You’re looking for any kind of 1-inch to 1½-inch holes, open spaces between trim boards, missing roofing or siding materials and especially nesting material and white bird poop present or protruding from you house. Maybe you will find what you had suspected last spring, an old nest site.
Since starlings and many other birds use the same nest for generations, you will want to remove any nesting materials from the cavity and seal the hole. Also, look for a secondary entrance.
In your inspection, look closely at the roof ventilation holes or vent strips under your eaves. They are critical to the health of your home, so you don’t want to seal them.
At the same time they are the premium nesting sites in your home, providing shelter, heat, ventilation and a view.
If there is a damaged or missing vent screen or just open vent holes, we suggest securing some heavy gauge, galvanized hardware cloth with a ¼-inch wire mesh over them. That should effectively let the air in while keeping the birds out. If the birds have created holes, block or replace the wooden material.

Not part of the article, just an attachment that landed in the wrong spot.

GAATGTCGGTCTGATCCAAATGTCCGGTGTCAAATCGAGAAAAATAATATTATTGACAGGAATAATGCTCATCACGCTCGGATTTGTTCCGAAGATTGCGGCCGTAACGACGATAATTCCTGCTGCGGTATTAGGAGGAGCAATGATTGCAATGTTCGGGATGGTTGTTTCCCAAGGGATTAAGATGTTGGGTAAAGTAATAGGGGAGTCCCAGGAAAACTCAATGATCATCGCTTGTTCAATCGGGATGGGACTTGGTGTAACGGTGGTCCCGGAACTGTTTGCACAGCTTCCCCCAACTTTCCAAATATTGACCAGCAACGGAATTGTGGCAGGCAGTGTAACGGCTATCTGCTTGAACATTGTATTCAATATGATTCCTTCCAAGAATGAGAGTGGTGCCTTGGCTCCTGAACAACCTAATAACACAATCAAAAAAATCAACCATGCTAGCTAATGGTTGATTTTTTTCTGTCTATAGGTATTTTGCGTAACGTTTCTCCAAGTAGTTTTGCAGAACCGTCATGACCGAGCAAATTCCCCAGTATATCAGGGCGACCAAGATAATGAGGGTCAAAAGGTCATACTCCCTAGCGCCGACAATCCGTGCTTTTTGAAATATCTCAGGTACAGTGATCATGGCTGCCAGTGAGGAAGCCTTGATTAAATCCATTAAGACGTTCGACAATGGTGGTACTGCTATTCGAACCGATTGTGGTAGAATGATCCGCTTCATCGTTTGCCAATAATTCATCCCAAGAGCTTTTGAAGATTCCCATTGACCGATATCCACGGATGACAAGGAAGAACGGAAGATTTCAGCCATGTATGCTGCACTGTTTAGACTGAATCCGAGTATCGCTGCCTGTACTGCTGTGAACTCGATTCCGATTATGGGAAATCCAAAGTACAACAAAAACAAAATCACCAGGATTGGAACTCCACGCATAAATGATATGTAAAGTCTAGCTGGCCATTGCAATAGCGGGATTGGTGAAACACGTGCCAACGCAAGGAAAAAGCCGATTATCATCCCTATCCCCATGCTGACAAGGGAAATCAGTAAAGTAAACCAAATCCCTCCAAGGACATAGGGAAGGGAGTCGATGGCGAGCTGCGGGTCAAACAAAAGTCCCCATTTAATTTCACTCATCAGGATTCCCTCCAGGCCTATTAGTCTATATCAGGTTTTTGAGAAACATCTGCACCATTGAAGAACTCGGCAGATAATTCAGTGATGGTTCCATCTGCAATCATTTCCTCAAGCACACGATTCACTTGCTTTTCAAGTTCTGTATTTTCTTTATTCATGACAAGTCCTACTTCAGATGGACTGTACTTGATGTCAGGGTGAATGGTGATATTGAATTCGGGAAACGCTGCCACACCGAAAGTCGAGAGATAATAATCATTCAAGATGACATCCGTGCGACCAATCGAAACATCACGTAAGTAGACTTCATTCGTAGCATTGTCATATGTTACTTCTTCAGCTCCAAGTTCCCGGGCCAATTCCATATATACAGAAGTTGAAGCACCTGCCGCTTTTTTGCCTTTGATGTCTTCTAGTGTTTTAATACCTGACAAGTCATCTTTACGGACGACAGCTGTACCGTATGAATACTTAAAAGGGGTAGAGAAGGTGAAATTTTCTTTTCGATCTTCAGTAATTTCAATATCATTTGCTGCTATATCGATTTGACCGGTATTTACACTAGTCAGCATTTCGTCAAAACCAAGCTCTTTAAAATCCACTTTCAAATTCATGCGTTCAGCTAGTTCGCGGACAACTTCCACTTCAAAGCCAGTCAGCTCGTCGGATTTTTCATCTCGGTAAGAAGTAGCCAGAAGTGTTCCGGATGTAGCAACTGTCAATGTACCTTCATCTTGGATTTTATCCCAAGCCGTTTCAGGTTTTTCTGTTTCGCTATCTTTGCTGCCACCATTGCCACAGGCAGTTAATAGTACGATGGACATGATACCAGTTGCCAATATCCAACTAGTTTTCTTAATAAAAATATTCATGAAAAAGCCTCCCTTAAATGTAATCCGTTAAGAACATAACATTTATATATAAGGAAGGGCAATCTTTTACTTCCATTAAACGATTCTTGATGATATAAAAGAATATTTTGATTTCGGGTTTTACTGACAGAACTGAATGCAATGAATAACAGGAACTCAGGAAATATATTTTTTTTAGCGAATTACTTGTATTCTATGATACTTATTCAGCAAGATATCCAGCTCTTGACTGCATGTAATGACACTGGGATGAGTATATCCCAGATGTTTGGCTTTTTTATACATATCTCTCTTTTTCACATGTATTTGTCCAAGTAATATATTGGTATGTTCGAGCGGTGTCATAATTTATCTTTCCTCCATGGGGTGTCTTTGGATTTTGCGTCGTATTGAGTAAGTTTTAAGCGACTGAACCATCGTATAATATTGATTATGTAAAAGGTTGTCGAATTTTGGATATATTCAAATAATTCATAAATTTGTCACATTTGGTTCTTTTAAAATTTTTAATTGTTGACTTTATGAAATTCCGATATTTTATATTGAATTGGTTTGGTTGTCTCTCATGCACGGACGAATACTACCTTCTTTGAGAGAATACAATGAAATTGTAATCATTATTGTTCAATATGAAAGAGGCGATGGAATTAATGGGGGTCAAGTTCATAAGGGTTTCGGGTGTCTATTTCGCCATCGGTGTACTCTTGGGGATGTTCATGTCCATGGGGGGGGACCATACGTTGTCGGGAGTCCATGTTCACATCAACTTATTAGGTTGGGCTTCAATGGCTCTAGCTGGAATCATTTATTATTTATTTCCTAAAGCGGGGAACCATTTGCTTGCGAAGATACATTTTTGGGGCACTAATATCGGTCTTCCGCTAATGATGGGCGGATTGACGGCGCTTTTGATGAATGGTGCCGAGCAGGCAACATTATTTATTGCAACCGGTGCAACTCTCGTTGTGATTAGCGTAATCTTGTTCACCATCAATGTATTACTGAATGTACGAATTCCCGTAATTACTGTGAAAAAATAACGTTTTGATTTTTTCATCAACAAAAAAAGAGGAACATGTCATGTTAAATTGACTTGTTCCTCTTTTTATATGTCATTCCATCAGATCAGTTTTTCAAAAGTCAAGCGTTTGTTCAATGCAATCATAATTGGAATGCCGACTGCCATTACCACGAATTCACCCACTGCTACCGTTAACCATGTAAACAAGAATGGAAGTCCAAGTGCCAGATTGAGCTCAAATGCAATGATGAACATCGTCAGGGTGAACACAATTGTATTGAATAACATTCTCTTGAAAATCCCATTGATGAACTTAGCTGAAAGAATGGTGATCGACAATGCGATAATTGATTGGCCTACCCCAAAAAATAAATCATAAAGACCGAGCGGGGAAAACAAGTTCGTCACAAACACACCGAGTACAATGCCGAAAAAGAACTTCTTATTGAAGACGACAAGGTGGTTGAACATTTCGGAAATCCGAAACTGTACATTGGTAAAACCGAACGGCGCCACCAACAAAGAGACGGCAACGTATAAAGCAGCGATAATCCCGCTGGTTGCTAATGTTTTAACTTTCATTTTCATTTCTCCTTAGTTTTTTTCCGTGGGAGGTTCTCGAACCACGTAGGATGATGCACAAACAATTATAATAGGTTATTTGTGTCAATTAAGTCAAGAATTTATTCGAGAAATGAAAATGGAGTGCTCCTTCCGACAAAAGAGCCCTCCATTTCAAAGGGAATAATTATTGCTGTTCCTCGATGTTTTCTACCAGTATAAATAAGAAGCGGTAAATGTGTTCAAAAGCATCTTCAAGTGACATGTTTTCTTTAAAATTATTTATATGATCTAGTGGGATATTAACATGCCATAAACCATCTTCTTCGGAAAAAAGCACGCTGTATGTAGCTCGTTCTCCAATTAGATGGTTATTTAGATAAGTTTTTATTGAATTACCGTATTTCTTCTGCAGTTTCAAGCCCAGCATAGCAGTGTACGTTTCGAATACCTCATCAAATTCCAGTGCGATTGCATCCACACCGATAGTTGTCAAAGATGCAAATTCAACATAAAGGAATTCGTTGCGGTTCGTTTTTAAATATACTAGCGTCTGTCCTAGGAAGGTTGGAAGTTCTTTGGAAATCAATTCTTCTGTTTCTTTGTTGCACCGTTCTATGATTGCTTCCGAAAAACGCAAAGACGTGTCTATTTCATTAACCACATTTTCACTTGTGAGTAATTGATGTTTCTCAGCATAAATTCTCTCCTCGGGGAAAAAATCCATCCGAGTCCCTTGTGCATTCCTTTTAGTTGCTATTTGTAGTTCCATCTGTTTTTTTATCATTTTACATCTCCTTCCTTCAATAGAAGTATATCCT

Starlings, when nesting someplace else, aren’t all bad. They eat massive amounts of crane fly larvae and aerate your lawn in their search. Other birds have similar benefits.
Spring Cleanup dates
Do you have items you need to throw away? If so, note when your area can take advantage of a free trip to the LeMay Transfer Station at 29 Gavett Lane N., Montesano.
For Aberdeen residents – Your time is now – and running out. You have until April 30 to bring one load to the transfer station free of charge. Just present the yellow voucher sent to you from the City for a one-ton, one-load limit.
McCleary – On April 24 large containers will be set up in the City of McCleary for residents to use for a free Spring Cleanup day.
Westport and Cosmopolis Spring Cleanup days are coming in May and June, respectively. More information for those cities will be in next week’s blog.
The Spring Cleanup hours for those with vouchers are from 8 a.m. to 4 p.m. Monday through Friday and 8 a.m. to 3 p.m. Saturday. (That is, they end an hour before normal transfer station hours.) The transfer station is closed on Sundays.
If you have questions about your city’s program, call your City Hall.